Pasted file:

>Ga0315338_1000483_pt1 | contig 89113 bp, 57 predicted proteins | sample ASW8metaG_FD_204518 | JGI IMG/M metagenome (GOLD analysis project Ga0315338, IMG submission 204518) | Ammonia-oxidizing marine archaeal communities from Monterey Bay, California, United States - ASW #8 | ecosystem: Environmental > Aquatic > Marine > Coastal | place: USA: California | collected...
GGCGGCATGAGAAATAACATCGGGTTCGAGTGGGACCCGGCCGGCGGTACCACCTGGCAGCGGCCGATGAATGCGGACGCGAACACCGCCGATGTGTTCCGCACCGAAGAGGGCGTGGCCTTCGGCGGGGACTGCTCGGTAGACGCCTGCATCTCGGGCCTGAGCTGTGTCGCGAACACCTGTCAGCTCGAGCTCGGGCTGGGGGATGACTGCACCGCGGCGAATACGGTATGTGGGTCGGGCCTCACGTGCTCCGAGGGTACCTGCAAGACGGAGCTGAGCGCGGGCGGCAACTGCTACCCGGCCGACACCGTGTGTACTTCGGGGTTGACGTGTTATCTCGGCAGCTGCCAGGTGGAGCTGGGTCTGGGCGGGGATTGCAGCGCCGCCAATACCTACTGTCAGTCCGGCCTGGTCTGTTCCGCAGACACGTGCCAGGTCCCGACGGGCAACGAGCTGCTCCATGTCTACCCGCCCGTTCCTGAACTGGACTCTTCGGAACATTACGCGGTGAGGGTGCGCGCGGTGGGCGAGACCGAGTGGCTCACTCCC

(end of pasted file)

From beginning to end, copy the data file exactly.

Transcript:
>Ga0315338_1000483_pt1 | contig 89113 bp, 57 predicted proteins | sample ASW8metaG_FD_204518 | JGI IMG/M metagenome (GOLD analysis project Ga0315338, IMG submission 204518) | Ammonia-oxidizing marine archaeal communities from Monterey Bay, California, United States - ASW #8 | ecosystem: Environmental > Aquatic > Marine > Coastal | place: USA: California | collected...
GGCGGCATGAGAAATAACATCGGGTTCGAGTGGGACCCGGCCGGCGGTACCACCTGGCAGCGGCCGATGAATGCGGACGCGAACACCGCCGATGTGTTCCGCACCGAAGAGGGCGTGGCCTTCGGCGGGGACTGCTCGGTAGACGCCTGCATCTCGGGCCTGAGCTGTGTCGCGAACACCTGTCAGCTCGAGCTCGGGCTGGGGGATGACTGCACCGCGGCGAATACGGTATGTGGGTCGGGCCTCACGTGCTCCGAGGGTACCTGCAAGACGGAGCTGAGCGCGGGCGGCAACTGCTACCCGGCCGACACCGTGTGTACTTCGGGGTTGACGTGTTATCTCGGCAGCTGCCAGGTGGAGCTGGGTCTGGGCGGGGATTGCAGCGCCGCCAATACCTACTGTCAGTCCGGCCTGGTCTGTTCCGCAGACACGTGCCAGGTCCCGACGGGCAACGAGCTGCTCCATGTCTACCCGCCCGTTCCTGAACTGGACTCTTCGGAACATTACGCGGTGAGGGTGCGCGCGGTGGGCGAGACCGAGTGGCTCACTCCC